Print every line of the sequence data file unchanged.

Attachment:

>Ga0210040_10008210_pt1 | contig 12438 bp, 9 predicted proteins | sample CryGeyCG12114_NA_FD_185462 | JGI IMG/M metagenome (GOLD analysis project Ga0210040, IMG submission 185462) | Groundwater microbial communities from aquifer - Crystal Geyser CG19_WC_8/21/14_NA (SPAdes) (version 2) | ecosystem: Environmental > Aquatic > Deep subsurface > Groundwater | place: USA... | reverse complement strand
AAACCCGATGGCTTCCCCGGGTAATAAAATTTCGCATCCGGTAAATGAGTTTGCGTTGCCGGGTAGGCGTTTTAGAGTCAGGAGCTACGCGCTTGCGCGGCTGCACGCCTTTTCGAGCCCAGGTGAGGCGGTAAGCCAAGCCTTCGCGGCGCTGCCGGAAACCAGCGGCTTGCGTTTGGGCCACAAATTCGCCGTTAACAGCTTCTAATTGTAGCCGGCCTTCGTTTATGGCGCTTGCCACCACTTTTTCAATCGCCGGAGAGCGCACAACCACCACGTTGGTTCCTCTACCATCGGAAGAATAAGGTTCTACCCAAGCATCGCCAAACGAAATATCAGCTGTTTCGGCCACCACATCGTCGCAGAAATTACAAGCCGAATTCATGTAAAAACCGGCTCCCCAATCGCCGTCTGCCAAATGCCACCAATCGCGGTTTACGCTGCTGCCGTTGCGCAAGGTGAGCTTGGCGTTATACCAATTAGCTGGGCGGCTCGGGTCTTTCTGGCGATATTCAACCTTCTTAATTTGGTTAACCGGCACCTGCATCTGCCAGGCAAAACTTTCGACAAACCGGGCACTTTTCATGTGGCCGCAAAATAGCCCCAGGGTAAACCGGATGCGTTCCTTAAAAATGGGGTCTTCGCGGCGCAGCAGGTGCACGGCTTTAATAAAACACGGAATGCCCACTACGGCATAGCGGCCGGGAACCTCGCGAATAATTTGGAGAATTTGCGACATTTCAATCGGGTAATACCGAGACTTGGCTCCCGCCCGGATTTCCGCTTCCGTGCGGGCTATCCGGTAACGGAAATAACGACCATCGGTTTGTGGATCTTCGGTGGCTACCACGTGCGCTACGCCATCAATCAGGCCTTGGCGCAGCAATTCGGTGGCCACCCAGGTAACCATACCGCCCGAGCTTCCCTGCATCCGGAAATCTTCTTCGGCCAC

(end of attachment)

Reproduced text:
>Ga0210040_10008210_pt1 | contig 12438 bp, 9 predicted proteins | sample CryGeyCG12114_NA_FD_185462 | JGI IMG/M metagenome (GOLD analysis project Ga0210040, IMG submission 185462) | Groundwater microbial communities from aquifer - Crystal Geyser CG19_WC_8/21/14_NA (SPAdes) (version 2) | ecosystem: Environmental > Aquatic > Deep subsurface > Groundwater | place: USA... | reverse complement strand
AAACCCGATGGCTTCCCCGGGTAATAAAATTTCGCATCCGGTAAATGAGTTTGCGTTGCCGGGTAGGCGTTTTAGAGTCAGGAGCTACGCGCTTGCGCGGCTGCACGCCTTTTCGAGCCCAGGTGAGGCGGTAAGCCAAGCCTTCGCGGCGCTGCCGGAAACCAGCGGCTTGCGTTTGGGCCACAAATTCGCCGTTAACAGCTTCTAATTGTAGCCGGCCTTCGTTTATGGCGCTTGCCACCACTTTTTCAATCGCCGGAGAGCGCACAACCACCACGTTGGTTCCTCTACCATCGGAAGAATAAGGTTCTACCCAAGCATCGCCAAACGAAATATCAGCTGTTTCGGCCACCACATCGTCGCAGAAATTACAAGCCGAATTCATGTAAAAACCGGCTCCCCAATCGCCGTCTGCCAAATGCCACCAATCGCGGTTTACGCTGCTGCCGTTGCGCAAGGTGAGCTTGGCGTTATACCAATTAGCTGGGCGGCTCGGGTCTTTCTGGCGATATTCAACCTTCTTAATTTGGTTAACCGGCACCTGCATCTGCCAGGCAAAACTTTCGACAAACCGGGCACTTTTCATGTGGCCGCAAAATAGCCCCAGGGTAAACCGGATGCGTTCCTTAAAAATGGGGTCTTCGCGGCGCAGCAGGTGCACGGCTTTAATAAAACACGGAATGCCCACTACGGCATAGCGGCCGGGAACCTCGCGAATAATTTGGAGAATTTGCGACATTTCAATCGGGTAATACCGAGACTTGGCTCCCGCCCGGATTTCCGCTTCCGTGCGGGCTATCCGGTAACGGAAATAACGACCATCGGTTTGTGGATCTTCGGTGGCTACCACGTGCGCTACGCCATCAATCAGGCCTTGGCGCAGCAATTCGGTGGCCACCCAGGTAACCATACCGCCCGAGCTTCCCTGCATCCGGAAATCTTCTTCGGCCAC